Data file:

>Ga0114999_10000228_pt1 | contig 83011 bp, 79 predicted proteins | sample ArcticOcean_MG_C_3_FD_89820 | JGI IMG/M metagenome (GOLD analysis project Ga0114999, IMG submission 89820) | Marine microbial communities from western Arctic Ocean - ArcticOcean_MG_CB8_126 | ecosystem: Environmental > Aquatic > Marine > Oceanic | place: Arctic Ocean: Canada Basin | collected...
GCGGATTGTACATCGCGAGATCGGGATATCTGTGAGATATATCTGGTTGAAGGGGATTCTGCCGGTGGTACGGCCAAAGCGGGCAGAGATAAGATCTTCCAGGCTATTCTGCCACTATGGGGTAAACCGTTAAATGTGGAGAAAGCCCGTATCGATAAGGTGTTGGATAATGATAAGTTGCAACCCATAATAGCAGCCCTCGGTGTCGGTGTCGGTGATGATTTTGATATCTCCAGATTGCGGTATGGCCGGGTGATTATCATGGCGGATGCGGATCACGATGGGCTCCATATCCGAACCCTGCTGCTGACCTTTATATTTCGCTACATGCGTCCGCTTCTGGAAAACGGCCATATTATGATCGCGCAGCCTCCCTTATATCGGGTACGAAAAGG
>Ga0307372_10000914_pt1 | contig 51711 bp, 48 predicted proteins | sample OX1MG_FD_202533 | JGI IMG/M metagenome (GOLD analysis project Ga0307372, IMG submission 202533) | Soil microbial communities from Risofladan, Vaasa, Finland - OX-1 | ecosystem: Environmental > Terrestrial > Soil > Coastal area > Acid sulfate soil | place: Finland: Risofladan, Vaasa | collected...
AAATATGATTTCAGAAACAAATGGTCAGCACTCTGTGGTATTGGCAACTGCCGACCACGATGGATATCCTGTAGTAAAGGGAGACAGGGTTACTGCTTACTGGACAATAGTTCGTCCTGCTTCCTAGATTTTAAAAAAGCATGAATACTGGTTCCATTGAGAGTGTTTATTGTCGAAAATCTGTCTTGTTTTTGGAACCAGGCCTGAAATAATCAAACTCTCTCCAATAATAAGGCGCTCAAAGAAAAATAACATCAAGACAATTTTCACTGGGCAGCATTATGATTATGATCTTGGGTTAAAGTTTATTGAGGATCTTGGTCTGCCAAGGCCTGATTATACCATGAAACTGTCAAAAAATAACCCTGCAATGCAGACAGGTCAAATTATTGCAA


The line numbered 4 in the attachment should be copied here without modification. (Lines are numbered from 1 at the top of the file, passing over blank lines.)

AAATATGATTTCAGAAACAAATGGTCAGCACTCTGTGGTATTGGCAACTGCCGACCACGATGGATATCCTGTAGTAAAGGGAGACAGGGTTACTGCTTACTGGACAATAGTTCGTCCTGCTTCCTAGATTTTAAAAAAGCATGAATACTGGTTCCATTGAGAGTGTTTATTGTCGAAAATCTGTCTTGTTTTTGGAACCAGGCCTGAAATAATCAAACTCTCTCCAATAATAAGGCGCTCAAAGAAAAATAACATCAAGACAATTTTCACTGGGCAGCATTATGATTATGATCTTGGGTTAAAGTTTATTGAGGATCTTGGTCTGCCAAGGCCTGATTATACCATGAAACTGTCAAAAAATAACCCTGCAATGCAGACAGGTCAAATTATTGCAA